Welcome to ThisIsMS, shadyrn. I offer you my standard action plan suggestion:
First, you may not have MS at all; as you probably know, it is a differential diagnosis – made by ruling out other possibilities. Very often, it is not easy or quick to diagnose. IF you do have MS, you have found many supportive friends at this site. We come from diverse experiences and hold diverse ideas. We do not agree necessarily in our thoughts on MS; you will probably not agree with some of us either; we only ask for tolerance when we express unconventional ideas.
Second, I suggest that you first work with a GP or internist, with whom you are comfortable, who is compassionate and who enjoys being a "disease detective." I am not sure that a specialist, a neurologist, is necessary right at the beginning of your investigation. I tend to believe that if you see a surgeon, he will find a solution in surgery; if you see a neuro, he will only see the problem/solution in neurology. I just read an article that summed this up well: "doctors are experts in, and only test for, those parts of the body in which they specialize." A GP can order the tests necessary to rule out some possibilities. (By the way, your symptoms are REAL; you are NOT a hypochondriac!) Start at the beginning with a thorough physical, baseline examination including blood tests for your cortisol level (elevated with stress), glucose AND insulin levels (these are two DIFFERENT tests, as you know), thyroid hormone levels (TSH, Free T4, Free T3, Reserve T3, and antithyroid antibodies), even a liver profile, and CRP (C-reactive protein) test (indicating inflammation). Ask for a copy of all your test results for your own file. Personally, I suspect insulin involvement and insulin resistance in skeletal muscles, this could play into your muscle weakness and spasms, many of your symptoms.
Third, if you like to read and if you do have MS, start your reading with two books: "Multiple Sclerosis: The History of a Disease" by T. Jock Murray, OC, MD, and I think "The Multiple Sclerosis Diet Book" by Roy Swank, MD, PhD and Barbara Dugan is a good second book to read or even have. You may be able to get these through your local library.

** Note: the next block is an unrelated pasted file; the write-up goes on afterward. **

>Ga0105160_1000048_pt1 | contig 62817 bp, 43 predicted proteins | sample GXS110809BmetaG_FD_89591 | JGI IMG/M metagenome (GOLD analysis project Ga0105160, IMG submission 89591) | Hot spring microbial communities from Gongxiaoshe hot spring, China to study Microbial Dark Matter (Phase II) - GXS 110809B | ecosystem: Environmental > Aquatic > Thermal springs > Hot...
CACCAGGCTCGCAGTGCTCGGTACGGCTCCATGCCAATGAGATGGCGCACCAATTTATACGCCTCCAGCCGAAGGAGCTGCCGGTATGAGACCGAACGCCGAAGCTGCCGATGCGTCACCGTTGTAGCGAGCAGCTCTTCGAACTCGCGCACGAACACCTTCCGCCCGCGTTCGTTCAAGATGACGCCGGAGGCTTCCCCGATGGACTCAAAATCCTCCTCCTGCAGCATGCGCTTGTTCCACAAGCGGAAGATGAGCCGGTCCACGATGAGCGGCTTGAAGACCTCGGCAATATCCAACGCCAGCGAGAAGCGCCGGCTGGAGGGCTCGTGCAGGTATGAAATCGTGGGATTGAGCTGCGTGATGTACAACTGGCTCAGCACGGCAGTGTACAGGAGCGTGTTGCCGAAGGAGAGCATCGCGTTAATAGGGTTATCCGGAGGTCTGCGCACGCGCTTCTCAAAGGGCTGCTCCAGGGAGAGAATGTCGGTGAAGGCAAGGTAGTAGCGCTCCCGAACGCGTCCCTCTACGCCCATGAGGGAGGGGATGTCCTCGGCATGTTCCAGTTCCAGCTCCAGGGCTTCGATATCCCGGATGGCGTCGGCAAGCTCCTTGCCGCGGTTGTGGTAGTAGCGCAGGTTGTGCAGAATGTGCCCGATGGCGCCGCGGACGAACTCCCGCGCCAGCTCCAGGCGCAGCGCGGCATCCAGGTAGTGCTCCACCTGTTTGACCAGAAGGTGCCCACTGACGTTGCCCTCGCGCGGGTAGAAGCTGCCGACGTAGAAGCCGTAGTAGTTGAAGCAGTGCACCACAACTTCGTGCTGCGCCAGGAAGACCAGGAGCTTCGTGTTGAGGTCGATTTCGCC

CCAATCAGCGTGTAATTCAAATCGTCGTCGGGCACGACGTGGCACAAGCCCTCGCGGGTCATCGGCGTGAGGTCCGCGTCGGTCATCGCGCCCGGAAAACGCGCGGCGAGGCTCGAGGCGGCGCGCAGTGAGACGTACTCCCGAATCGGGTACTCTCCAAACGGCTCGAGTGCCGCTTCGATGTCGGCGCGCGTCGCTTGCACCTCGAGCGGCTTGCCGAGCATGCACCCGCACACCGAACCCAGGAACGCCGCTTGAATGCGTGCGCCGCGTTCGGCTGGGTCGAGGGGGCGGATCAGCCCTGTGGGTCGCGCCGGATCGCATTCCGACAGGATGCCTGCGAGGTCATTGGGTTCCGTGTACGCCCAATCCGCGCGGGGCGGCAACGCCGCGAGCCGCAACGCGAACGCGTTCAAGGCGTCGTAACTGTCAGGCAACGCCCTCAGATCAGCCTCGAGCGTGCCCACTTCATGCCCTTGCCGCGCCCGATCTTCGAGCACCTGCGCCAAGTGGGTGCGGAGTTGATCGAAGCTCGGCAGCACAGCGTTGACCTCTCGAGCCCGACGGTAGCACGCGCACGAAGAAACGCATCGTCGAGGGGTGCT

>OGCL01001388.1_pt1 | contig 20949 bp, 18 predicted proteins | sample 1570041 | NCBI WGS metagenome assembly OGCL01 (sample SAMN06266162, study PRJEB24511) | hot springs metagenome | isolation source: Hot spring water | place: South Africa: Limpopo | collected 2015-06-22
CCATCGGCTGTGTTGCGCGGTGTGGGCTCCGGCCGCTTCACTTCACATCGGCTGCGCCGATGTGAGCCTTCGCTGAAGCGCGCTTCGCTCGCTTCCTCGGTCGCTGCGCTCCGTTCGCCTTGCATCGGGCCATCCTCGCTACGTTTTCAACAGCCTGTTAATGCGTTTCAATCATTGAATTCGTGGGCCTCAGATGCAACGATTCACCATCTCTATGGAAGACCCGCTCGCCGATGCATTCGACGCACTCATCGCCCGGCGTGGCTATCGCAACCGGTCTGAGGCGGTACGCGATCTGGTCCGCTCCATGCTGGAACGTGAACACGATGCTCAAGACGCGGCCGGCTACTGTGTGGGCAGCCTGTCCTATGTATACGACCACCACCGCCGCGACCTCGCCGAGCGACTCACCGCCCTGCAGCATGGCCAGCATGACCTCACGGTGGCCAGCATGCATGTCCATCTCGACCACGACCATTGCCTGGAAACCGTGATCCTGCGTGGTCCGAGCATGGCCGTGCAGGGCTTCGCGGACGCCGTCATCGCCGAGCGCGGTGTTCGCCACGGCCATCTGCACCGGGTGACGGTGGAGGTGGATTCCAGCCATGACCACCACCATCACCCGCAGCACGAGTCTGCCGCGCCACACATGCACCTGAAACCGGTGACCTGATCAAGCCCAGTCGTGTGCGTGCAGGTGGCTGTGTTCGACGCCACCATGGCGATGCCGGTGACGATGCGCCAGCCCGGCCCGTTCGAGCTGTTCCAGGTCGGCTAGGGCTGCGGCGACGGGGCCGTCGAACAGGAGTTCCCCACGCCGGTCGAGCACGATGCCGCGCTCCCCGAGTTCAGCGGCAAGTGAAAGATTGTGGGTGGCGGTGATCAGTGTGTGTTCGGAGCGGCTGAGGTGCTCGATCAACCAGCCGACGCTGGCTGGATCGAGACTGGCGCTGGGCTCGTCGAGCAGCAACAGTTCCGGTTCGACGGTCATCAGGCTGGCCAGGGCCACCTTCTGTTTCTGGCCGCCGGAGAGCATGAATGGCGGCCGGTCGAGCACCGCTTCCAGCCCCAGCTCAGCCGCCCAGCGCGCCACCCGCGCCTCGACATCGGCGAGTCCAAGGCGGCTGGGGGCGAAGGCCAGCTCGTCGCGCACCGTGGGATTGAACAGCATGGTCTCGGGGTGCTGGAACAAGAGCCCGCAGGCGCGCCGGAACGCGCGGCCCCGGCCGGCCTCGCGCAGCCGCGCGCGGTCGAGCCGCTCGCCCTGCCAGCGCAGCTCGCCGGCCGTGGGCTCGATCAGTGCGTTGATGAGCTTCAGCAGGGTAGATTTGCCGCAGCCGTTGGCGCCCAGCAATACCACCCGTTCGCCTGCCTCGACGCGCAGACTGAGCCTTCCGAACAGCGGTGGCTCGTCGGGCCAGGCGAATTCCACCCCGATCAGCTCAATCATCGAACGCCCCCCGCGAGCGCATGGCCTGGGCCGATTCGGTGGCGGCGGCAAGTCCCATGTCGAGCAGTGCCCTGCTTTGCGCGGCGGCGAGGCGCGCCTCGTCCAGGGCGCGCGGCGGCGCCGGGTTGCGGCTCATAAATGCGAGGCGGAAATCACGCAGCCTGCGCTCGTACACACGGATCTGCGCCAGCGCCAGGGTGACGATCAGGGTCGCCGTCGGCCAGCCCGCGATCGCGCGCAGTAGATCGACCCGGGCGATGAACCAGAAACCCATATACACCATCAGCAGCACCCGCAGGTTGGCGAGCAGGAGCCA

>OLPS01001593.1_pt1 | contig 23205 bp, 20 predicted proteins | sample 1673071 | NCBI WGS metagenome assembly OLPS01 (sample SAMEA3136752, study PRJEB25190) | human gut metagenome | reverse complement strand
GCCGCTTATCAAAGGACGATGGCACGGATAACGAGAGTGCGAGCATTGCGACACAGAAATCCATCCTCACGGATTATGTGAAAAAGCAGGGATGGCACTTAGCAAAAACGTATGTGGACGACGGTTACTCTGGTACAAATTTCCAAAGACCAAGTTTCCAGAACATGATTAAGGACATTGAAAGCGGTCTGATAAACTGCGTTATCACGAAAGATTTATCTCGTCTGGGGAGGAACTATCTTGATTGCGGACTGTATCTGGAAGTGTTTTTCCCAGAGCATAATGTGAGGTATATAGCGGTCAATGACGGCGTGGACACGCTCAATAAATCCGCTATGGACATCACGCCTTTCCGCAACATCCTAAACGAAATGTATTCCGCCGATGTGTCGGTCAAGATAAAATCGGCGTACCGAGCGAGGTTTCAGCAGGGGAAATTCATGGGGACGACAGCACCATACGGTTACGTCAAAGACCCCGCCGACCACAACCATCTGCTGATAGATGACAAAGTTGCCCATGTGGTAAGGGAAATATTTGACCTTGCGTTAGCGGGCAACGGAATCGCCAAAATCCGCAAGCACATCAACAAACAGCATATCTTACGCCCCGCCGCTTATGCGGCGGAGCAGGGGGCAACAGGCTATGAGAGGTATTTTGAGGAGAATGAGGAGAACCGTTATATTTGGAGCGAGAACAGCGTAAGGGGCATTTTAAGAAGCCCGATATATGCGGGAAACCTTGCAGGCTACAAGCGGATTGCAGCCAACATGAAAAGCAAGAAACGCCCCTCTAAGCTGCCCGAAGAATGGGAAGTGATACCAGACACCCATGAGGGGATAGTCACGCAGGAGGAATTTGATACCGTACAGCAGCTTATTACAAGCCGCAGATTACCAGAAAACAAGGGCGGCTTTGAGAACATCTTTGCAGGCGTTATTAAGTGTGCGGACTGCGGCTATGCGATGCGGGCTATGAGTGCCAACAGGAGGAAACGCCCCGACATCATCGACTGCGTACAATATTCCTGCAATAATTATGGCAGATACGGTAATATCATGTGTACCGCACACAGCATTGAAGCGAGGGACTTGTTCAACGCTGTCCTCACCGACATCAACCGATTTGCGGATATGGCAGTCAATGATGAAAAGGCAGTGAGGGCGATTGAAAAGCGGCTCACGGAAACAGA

Fourth, and most importantly, from this day forward, I encourage you to eat a healthy diet (a good idea whether or not you have MS). Many people find that diet can influence the symptoms of MS. In my opinion, this means a low-carb diet -- removing all sugar (including beer, wine, etc. which have sugar), removing all artificial sweeteners, including sugar alcohols like sorbitol, xylitol, etc. (These promote insulin production, too.), removing all trans fats (These also increase insulin.), and removing white flour, white bread, white potatoes, white rice (in fact, all carbs so far as possible) from your diet. Personally, I think that excess insulin plays a great part in MS. My suspicion is that Fatty Liver Disease is also involved, since visceral fat (belly fat) secretes cytokines (like poison to the internal organs), which lead to increased insulin, which leads to inflammation which leads to more visceral fat… And the cycle goes round and round. Diet is important; in fact, you may find the account of Dr. Terry Wahls and her dramatic improvement interesting (http://www.TerryWahls.com
By the way, I had surgery (cervical laminectomy) for a herniated disc before I was finally diagnosed with MS; it did not improve my symptoms since the disc diagnosis was incorrect– mistakes are made even at the Mayo Clinic. They missed on my MS diagnosis; I urge you to go slow.
We are here to listen, to help in any way we can.
All the best to you.